MORE EFFICIENT ESTIMATORS FOR CASE-COHORT STUDIES WITH UNIVARIATE AND MULTIVARIATE FAILURE TIMES Public Deposited

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  • March 19, 2019
Creator
  • Kim, Soyoung
    • Affiliation: Gillings School of Global Public Health, Department of Biostatistics
Abstract
  • Case-cohort study design is generally used to reduce cost in large cohort studies when the disease rate is low. The case-cohort design consists of a random sample of the entire cohort, named subcohort, and all the subjects with the disease of interest. When the rate of disease is not low or the number of cases are not small, the generalized case-cohort study which selects subset of all cases is used. In this dissertation, we study more efficient estimators of multiplicative hazards models and additive hazards models for the traditional case-cohort study as well as the generalized case-cohort study. We first study more efficient estimators for the traditional case-cohort studies with rare diseases. When several diseases are of interest, several case-cohort studies are usually conducted using the same subcohort. When these case-cohort data are analyzed, the common practice is to analyze each disease separately ignoring data collected in subjects with the other diseases. This is not an efficient use of the data. In this study, we propose more efficient estimators by using all available information. We consider both joint analysis of the multiple diseases and separate analysis for each disease. We propose an estimating equation approach with a new weight function. We establish that the proposed estimator is consistent and asymptotically normally distributed. Simulation studies show that the proposed methods using all available information gain efficiency. For comparing the effect of the exposure on different diseases, tests based on the joint analysis are more powerful than those based on the separate analysis assuming independence. We apply our proposed method to the data from the Busselton Health Study. We extend this approach to the stratified case-cohort design with non-rare diseases. We also consider the additive hazards regression model for the stratified case-cohort studies. Additive hazards model is more appropriate when risk difference is of interest. Risk difference is more relevant to public health because it translates directly into the number of disease cases that would be avoided by eliminating a particular exposure. We propose an estimating equation approach for parameter estimation in additive hazards regression model by making full use of available information. Asymptotic properties of the proposed estimators were developed and simulation studies were conducted. We apply our proposed methods to data from the Atherosclerosis Risk in Communities (ARIC) study.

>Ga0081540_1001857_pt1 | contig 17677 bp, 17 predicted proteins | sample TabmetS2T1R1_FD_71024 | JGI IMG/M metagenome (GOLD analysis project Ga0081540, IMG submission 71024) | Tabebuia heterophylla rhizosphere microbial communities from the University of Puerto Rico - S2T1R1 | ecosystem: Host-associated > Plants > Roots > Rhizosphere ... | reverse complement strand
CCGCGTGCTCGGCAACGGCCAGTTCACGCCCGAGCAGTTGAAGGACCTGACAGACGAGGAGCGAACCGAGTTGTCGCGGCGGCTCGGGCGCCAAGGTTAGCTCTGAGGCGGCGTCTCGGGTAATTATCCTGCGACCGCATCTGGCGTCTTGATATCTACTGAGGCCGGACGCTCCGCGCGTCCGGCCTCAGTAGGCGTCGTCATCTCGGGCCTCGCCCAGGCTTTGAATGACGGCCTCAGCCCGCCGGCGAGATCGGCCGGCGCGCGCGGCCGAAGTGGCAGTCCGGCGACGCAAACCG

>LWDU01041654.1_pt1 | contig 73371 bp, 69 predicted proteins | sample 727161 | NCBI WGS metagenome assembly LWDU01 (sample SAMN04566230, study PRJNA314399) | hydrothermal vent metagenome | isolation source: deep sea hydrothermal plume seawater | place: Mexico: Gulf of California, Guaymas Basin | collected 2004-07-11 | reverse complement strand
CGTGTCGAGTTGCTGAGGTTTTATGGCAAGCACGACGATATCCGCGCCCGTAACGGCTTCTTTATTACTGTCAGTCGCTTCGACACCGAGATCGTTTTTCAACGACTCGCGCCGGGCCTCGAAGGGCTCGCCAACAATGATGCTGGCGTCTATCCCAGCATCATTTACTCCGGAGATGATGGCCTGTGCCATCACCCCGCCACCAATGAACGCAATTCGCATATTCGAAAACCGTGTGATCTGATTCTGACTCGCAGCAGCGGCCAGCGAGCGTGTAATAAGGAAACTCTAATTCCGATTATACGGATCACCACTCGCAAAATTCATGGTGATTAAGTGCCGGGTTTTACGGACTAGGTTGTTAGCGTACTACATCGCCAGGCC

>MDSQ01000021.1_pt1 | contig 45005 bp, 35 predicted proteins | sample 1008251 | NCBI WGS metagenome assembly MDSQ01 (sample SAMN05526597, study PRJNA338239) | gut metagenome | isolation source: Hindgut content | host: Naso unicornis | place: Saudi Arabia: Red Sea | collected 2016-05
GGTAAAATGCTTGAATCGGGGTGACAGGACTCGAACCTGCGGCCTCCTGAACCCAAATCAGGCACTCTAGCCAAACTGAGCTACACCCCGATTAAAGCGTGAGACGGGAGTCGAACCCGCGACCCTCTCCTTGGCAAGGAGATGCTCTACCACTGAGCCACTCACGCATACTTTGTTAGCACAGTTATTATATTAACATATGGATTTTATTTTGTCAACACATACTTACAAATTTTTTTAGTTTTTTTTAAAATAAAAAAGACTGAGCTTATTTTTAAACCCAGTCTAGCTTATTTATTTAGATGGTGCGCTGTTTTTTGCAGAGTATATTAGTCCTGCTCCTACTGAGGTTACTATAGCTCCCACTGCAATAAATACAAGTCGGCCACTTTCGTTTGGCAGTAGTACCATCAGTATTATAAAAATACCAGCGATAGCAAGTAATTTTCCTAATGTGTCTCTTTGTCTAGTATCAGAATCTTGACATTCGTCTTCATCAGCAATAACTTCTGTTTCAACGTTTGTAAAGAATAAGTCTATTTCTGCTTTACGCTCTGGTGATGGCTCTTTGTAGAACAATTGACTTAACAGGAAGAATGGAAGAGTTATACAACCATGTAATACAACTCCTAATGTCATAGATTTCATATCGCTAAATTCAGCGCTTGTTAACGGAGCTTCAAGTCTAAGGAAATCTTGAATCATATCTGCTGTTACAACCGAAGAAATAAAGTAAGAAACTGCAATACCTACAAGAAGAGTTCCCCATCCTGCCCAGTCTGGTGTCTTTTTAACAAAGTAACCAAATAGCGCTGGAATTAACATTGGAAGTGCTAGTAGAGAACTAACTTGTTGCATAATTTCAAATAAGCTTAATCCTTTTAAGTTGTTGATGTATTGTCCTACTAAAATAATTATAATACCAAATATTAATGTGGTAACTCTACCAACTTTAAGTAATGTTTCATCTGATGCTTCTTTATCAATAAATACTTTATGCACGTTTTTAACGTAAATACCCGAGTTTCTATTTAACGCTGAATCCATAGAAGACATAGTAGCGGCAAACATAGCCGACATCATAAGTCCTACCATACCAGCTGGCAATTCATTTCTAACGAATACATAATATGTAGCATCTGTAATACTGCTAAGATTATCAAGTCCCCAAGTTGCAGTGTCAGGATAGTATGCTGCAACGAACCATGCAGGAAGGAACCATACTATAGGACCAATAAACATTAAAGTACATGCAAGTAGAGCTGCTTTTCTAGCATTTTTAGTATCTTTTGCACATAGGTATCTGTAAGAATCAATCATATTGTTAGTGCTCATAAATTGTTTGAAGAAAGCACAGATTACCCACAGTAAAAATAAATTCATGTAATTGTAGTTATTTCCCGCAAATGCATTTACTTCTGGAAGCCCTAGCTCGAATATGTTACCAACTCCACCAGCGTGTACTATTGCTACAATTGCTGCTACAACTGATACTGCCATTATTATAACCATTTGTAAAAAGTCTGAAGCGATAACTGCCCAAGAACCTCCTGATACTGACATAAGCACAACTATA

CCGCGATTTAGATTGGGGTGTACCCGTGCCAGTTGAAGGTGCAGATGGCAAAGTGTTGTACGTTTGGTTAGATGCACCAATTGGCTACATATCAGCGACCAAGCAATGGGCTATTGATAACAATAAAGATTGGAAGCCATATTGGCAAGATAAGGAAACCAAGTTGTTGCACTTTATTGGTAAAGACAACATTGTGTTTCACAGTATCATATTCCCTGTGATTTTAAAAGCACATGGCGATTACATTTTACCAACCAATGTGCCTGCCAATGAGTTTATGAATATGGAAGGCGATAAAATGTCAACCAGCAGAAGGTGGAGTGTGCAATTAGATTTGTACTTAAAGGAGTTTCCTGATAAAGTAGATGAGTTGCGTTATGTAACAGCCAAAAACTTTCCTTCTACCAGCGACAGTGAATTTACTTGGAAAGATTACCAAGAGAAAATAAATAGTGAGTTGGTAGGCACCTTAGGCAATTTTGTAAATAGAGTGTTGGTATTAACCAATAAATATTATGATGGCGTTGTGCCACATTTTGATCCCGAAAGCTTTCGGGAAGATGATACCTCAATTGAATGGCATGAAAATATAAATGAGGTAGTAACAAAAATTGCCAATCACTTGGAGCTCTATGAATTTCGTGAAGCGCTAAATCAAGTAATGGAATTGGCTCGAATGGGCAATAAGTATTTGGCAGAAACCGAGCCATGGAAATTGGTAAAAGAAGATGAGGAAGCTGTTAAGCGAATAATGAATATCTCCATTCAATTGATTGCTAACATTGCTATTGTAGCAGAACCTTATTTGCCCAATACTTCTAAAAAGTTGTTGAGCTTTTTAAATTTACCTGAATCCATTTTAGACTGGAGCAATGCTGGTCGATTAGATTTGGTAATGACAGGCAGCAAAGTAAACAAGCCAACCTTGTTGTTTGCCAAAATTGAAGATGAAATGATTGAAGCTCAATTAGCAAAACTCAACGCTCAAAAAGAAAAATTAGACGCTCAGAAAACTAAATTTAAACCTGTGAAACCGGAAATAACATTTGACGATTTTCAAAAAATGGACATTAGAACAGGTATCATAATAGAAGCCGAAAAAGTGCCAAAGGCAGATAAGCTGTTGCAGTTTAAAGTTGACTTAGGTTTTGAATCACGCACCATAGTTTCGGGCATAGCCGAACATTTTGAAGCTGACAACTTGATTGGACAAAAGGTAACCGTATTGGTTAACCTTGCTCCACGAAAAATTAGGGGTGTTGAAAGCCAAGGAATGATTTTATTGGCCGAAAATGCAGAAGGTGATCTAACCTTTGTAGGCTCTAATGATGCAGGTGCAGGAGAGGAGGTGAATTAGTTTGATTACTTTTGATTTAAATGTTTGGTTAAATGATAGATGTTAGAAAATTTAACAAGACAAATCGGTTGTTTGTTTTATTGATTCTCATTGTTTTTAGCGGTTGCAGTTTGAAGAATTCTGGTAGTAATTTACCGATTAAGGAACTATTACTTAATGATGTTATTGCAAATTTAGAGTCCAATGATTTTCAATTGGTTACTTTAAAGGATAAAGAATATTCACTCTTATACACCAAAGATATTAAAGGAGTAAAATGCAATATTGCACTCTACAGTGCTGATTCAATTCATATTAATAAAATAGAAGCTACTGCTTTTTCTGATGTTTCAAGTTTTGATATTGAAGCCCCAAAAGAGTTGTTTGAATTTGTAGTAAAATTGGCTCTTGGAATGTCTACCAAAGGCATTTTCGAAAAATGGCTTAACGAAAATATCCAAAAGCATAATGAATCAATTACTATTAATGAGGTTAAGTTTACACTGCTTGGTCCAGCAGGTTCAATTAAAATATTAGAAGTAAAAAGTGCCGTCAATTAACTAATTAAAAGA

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  • In Copyright
Advisor
  • Cai, Jianwen
Degree
  • Doctor of Philosophy
Graduation year
  • 2013
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